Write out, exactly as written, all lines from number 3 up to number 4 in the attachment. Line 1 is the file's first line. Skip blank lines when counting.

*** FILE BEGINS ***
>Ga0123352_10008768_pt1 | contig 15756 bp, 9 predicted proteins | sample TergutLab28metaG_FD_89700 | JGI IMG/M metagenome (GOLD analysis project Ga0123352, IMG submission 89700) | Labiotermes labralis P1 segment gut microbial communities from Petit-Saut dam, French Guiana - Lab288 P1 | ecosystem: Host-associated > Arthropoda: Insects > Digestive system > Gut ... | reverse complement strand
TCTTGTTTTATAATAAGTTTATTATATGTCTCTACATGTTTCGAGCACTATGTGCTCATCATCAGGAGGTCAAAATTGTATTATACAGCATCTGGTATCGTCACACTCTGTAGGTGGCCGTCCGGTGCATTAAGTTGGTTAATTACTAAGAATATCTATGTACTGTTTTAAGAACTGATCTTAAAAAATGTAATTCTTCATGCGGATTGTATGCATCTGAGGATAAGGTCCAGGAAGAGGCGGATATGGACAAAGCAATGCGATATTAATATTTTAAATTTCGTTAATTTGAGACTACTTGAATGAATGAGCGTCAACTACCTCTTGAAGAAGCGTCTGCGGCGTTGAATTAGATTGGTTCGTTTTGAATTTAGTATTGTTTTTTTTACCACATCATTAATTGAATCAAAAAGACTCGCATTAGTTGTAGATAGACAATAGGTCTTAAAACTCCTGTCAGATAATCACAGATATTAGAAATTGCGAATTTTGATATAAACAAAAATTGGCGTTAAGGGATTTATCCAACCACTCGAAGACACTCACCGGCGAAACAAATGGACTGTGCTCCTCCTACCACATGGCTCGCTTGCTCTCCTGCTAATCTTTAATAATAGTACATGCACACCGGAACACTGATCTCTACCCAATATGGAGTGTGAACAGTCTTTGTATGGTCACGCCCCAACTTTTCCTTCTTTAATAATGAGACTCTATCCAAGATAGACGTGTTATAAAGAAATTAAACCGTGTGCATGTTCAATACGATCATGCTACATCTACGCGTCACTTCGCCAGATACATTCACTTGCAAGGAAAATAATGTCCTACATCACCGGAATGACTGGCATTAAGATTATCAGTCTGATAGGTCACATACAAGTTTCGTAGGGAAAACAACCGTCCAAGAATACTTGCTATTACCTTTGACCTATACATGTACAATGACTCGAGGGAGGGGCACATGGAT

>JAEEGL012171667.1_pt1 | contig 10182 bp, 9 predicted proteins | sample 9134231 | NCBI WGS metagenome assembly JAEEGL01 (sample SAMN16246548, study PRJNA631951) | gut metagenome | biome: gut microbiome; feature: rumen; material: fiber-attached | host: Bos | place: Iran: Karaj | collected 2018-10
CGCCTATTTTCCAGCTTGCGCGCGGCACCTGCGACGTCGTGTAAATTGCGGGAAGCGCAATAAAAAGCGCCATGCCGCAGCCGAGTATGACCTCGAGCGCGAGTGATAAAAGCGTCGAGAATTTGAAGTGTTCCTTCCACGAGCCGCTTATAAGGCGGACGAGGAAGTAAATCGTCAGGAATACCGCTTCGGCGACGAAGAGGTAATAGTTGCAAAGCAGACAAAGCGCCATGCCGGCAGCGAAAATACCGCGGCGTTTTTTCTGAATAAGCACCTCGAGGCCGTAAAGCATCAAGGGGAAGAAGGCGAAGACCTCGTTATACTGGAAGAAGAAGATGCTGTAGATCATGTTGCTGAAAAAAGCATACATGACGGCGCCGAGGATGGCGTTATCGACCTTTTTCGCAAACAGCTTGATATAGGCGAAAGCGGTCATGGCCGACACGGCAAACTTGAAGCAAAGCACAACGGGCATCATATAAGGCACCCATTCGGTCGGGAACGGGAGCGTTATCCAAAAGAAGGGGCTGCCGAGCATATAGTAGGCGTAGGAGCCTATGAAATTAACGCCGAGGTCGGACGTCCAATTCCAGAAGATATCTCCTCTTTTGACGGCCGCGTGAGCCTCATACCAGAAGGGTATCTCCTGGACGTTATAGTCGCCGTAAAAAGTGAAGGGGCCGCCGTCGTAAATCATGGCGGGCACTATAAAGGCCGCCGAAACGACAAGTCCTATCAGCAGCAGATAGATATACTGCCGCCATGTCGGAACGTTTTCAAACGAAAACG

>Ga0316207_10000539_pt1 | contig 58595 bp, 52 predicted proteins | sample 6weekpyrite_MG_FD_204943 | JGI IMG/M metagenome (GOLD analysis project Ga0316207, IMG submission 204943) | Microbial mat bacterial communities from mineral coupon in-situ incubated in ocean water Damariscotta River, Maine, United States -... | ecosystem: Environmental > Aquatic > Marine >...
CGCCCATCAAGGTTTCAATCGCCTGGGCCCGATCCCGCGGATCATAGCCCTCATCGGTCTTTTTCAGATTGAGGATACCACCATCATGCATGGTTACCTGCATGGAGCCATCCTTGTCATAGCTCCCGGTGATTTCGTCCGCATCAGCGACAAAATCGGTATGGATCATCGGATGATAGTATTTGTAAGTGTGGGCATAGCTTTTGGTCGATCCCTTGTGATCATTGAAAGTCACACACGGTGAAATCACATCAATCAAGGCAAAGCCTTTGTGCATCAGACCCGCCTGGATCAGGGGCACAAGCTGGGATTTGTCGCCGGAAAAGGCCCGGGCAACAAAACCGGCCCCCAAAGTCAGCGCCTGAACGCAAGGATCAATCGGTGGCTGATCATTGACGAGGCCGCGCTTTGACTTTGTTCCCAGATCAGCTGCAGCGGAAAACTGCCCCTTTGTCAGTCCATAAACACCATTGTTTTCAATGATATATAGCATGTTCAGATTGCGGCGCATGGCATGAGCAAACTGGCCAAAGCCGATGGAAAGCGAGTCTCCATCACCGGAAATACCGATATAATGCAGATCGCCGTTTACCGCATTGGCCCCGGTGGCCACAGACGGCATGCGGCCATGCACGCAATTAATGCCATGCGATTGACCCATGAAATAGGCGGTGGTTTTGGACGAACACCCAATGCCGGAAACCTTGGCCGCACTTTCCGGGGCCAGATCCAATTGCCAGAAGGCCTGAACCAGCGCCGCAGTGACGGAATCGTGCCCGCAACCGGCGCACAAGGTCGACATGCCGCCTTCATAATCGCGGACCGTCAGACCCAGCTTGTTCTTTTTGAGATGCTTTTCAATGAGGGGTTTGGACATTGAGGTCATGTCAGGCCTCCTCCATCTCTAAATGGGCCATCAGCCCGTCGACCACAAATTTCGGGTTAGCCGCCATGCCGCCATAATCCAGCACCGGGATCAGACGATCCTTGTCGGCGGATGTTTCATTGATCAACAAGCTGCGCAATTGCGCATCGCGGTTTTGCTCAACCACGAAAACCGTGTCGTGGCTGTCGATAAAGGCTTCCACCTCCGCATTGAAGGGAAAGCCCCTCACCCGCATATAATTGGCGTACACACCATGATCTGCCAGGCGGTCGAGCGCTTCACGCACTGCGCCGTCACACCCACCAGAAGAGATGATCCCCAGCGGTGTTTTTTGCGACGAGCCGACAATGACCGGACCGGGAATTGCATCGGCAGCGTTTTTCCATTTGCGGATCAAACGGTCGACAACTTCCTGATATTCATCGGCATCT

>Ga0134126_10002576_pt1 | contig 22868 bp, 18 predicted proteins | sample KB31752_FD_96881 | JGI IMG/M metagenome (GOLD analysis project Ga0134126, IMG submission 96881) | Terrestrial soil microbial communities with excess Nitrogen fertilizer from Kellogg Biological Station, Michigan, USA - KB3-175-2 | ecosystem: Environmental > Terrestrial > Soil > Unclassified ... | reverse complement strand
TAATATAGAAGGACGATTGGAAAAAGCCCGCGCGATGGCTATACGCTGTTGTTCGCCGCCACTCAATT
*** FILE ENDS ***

>JAEEGL012171667.1_pt1 | contig 10182 bp, 9 predicted proteins | sample 9134231 | NCBI WGS metagenome assembly JAEEGL01 (sample SAMN16246548, study PRJNA631951) | gut metagenome | biome: gut microbiome; feature: rumen; material: fiber-attached | host: Bos | place: Iran: Karaj | collected 2018-10
CGCCTATTTTCCAGCTTGCGCGCGGCACCTGCGACGTCGTGTAAATTGCGGGAAGCGCAATAAAAAGCGCCATGCCGCAGCCGAGTATGACCTCGAGCGCGAGTGATAAAAGCGTCGAGAATTTGAAGTGTTCCTTCCACGAGCCGCTTATAAGGCGGACGAGGAAGTAAATCGTCAGGAATACCGCTTCGGCGACGAAGAGGTAATAGTTGCAAAGCAGACAAAGCGCCATGCCGGCAGCGAAAATACCGCGGCGTTTTTTCTGAATAAGCACCTCGAGGCCGTAAAGCATCAAGGGGAAGAAGGCGAAGACCTCGTTATACTGGAAGAAGAAGATGCTGTAGATCATGTTGCTGAAAAAAGCATACATGACGGCGCCGAGGATGGCGTTATCGACCTTTTTCGCAAACAGCTTGATATAGGCGAAAGCGGTCATGGCCGACACGGCAAACTTGAAGCAAAGCACAACGGGCATCATATAAGGCACCCATTCGGTCGGGAACGGGAGCGTTATCCAAAAGAAGGGGCTGCCGAGCATATAGTAGGCGTAGGAGCCTATGAAATTAACGCCGAGGTCGGACGTCCAATTCCAGAAGATATCTCCTCTTTTGACGGCCGCGTGAGCCTCATACCAGAAGGGTATCTCCTGGACGTTATAGTCGCCGTAAAAAGTGAAGGGGCCGCCGTCGTAAATCATGGCGGGCACTATAAAGGCCGCCGAAACGACAAGTCCTATCAGCAGCAGATAGATATACTGCCGCCATGTCGGAACGTTTTCAAACGAAAACG